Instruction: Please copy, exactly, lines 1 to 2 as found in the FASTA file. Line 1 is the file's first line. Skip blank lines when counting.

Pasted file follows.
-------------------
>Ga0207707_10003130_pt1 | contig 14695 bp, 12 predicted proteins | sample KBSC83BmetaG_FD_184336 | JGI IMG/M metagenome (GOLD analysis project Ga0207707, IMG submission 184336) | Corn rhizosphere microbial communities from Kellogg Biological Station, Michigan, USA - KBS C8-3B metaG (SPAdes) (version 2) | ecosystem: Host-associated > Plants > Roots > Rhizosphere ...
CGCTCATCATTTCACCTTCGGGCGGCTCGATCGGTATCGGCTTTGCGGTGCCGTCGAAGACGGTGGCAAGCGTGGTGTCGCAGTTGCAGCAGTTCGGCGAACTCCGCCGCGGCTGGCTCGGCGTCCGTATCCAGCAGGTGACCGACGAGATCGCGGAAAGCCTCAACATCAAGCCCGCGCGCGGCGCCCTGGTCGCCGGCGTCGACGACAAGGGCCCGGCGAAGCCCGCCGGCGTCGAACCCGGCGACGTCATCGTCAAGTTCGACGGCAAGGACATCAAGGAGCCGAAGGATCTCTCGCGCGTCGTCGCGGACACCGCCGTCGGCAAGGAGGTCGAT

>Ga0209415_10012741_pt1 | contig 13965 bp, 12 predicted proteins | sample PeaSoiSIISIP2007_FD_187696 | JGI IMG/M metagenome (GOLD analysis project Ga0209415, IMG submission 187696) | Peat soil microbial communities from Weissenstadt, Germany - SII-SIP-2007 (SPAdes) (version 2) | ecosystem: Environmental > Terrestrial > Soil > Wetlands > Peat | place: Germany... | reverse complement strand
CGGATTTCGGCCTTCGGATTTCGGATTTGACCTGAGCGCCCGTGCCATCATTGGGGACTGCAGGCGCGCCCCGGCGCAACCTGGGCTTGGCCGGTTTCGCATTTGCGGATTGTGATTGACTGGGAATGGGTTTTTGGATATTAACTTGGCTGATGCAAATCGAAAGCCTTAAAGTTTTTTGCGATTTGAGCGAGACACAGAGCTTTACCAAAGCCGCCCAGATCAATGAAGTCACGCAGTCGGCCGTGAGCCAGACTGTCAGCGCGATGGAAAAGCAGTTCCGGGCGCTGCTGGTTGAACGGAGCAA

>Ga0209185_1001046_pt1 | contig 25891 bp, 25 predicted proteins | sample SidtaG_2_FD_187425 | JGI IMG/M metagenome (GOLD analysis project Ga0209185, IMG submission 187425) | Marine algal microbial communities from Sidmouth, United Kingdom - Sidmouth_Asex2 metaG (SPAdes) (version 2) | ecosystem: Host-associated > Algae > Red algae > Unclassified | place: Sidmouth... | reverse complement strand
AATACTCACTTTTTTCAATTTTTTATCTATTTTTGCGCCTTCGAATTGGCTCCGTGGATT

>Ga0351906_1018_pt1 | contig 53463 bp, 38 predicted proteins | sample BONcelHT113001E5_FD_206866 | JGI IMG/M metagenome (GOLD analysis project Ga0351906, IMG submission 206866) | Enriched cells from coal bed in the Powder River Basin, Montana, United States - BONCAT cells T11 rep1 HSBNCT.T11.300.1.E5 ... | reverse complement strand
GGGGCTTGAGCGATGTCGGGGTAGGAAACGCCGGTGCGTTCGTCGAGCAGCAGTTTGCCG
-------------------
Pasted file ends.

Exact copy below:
>Ga0207707_10003130_pt1 | contig 14695 bp, 12 predicted proteins | sample KBSC83BmetaG_FD_184336 | JGI IMG/M metagenome (GOLD analysis project Ga0207707, IMG submission 184336) | Corn rhizosphere microbial communities from Kellogg Biological Station, Michigan, USA - KBS C8-3B metaG (SPAdes) (version 2) | ecosystem: Host-associated > Plants > Roots > Rhizosphere ...
CGCTCATCATTTCACCTTCGGGCGGCTCGATCGGTATCGGCTTTGCGGTGCCGTCGAAGACGGTGGCAAGCGTGGTGTCGCAGTTGCAGCAGTTCGGCGAACTCCGCCGCGGCTGGCTCGGCGTCCGTATCCAGCAGGTGACCGACGAGATCGCGGAAAGCCTCAACATCAAGCCCGCGCGCGGCGCCCTGGTCGCCGGCGTCGACGACAAGGGCCCGGCGAAGCCCGCCGGCGTCGAACCCGGCGACGTCATCGTCAAGTTCGACGGCAAGGACATCAAGGAGCCGAAGGATCTCTCGCGCGTCGTCGCGGACACCGCCGTCGGCAAGGAGGTCGAT